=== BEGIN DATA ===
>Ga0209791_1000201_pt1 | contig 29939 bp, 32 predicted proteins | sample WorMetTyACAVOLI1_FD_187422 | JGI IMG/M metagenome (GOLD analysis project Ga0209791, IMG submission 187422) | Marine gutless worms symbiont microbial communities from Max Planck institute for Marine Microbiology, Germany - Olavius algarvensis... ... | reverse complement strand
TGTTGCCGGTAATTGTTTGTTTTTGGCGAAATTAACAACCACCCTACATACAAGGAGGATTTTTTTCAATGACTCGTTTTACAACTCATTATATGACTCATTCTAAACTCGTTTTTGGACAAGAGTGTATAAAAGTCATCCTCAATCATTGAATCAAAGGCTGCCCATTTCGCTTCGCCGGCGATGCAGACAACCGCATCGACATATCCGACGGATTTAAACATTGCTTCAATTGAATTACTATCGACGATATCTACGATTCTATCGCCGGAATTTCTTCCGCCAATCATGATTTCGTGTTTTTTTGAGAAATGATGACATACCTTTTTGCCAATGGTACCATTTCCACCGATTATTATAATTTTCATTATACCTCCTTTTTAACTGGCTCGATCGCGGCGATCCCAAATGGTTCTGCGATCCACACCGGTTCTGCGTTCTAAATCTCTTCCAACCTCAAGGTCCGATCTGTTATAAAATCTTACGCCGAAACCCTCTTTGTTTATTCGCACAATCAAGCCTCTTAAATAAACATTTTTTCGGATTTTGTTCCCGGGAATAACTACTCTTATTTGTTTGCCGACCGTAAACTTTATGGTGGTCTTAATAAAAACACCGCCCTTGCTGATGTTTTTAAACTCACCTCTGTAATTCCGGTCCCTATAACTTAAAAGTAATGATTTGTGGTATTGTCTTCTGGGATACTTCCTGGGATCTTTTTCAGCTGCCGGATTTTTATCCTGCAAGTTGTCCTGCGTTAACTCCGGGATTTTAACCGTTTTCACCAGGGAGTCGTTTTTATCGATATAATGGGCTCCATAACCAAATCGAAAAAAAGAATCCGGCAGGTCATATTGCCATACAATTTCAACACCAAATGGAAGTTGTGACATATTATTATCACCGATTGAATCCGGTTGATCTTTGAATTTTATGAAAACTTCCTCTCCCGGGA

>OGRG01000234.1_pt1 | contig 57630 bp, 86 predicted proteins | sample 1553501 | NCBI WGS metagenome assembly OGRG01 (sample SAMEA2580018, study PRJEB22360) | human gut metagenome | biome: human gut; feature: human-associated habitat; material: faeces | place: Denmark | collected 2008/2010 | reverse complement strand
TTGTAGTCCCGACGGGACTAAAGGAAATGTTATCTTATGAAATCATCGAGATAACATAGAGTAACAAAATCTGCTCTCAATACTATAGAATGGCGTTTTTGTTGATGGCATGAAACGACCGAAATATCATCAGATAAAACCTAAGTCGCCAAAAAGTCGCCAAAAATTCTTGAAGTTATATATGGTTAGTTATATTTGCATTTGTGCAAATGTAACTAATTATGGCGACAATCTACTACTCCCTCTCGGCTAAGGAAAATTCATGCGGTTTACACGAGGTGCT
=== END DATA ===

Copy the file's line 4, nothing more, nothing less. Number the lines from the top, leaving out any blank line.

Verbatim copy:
TTGTAGTCCCGACGGGACTAAAGGAAATGTTATCTTATGAAATCATCGAGATAACATAGAGTAACAAAATCTGCTCTCAATACTATAGAATGGCGTTTTTGTTGATGGCATGAAACGACCGAAATATCATCAGATAAAACCTAAGTCGCCAAAAAGTCGCCAAAAATTCTTGAAGTTATATATGGTTAGTTATATTTGCATTTGTGCAAATGTAACTAATTATGGCGACAATCTACTACTCCCTCTCGGCTAAGGAAAATTCATGCGGTTTACACGAGGTGCT